Android, having conquered the world of smartphones, is fast becoming the OS of choice for anything with a screen. Android Everywhere! Be it tablets, watches, or TVs, Google has already stepped up the Android game. Has it a screen? It probably runs android
The core Android platform is open source, easy to develop on, and most importantly, widely compatible. There are no product licensing shenanigans, no hunt for multiple hardware, and a supportive developer community. Companies today, are now inclined to use Android for applications other than the typical Google-suggested ones. We are fast moving into a user-friendly world with Android everywhere.
While Windows is vastly popular among consumers, sadly it is not a free or open source software. Android itself is Linux-based, but opting for non-Android Linux OS is again depreciated because of the lack of touch control. Android, thus, majorly outshines any alternative choices for companies. The only possible downside to using Android, as with the phones, is updates and security.
Now that Android has been established as the OS of choice, let us delve into its many forms today.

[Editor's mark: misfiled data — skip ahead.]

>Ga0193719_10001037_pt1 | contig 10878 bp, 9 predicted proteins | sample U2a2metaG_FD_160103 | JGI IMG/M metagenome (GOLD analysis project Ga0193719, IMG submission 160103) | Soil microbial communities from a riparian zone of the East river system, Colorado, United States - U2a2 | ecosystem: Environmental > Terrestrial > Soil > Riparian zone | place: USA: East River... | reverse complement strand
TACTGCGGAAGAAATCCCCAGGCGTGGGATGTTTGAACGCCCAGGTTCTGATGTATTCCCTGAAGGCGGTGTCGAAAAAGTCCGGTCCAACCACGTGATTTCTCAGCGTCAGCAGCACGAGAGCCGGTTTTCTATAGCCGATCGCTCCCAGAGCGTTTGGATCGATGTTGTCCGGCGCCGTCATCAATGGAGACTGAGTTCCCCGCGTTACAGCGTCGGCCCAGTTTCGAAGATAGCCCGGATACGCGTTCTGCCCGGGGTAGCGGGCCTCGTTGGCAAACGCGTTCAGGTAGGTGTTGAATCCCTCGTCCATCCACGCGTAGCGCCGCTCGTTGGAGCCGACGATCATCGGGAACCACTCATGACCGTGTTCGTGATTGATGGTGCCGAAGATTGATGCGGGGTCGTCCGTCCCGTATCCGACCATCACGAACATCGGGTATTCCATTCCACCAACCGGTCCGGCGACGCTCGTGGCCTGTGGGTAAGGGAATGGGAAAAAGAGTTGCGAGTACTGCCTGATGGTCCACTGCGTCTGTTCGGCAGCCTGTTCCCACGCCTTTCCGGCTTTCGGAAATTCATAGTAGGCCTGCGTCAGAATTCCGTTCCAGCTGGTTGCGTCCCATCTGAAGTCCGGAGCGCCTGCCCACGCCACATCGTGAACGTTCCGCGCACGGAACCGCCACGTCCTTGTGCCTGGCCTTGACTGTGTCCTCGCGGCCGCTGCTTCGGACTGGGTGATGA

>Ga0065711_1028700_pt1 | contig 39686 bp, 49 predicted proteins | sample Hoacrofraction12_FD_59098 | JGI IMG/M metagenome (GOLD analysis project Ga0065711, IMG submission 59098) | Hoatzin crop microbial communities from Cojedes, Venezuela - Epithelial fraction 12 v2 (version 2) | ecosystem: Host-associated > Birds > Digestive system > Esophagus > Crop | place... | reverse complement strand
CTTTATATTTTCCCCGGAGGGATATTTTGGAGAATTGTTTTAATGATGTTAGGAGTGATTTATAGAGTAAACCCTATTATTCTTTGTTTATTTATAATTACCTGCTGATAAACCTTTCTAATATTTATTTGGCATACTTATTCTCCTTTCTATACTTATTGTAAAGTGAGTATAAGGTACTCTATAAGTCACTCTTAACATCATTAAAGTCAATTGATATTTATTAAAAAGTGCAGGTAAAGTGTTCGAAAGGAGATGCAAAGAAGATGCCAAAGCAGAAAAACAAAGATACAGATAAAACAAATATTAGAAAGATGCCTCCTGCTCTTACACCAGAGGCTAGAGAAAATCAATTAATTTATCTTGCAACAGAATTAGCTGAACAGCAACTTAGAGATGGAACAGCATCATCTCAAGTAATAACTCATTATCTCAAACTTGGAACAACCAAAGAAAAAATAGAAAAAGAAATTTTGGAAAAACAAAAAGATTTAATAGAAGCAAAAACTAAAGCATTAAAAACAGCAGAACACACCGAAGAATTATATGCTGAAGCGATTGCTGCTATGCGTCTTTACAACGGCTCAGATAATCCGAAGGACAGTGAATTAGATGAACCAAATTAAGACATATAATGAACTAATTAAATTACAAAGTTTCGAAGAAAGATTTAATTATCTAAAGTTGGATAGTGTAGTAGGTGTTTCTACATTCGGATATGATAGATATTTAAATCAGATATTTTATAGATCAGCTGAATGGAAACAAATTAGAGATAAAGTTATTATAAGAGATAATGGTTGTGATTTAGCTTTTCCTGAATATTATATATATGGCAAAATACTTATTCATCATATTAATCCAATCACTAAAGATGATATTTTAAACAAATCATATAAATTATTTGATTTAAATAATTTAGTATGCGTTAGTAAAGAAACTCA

“In many ways, our cars keep us connected to the physical worlds around us, but they remain disconnected from our other devices in our digital lives.“
This was back in Google I/O developer conference in mid-2014 when Patrick Brady announced Android Auto. Back then, aside from basic Bluetooth connections and a smattering of proprietary manufacturer systems, there was very little for smartphone users to enjoy in the car.
The scenario changed rapidly with the advent of Open Automotive Alliance in 2014. Google aimed at collaborating with automobile companies over a common platform to make technology in cars safer, seamless and intuitive. In keeping with their initial vision, Google showed off a concept “car” version of Android at I/O 2016, representing Android Auto taken to the next level.
The concept is simple. The phone connects to the car’s infotainment system. Android Auto itself actually resides on the handset, with the output sent to the car’s display. It’s commonly referred to as “casting,” a bit like Google’s Chromecast. This means that updates are to be done on the phone, and not on the vehicle.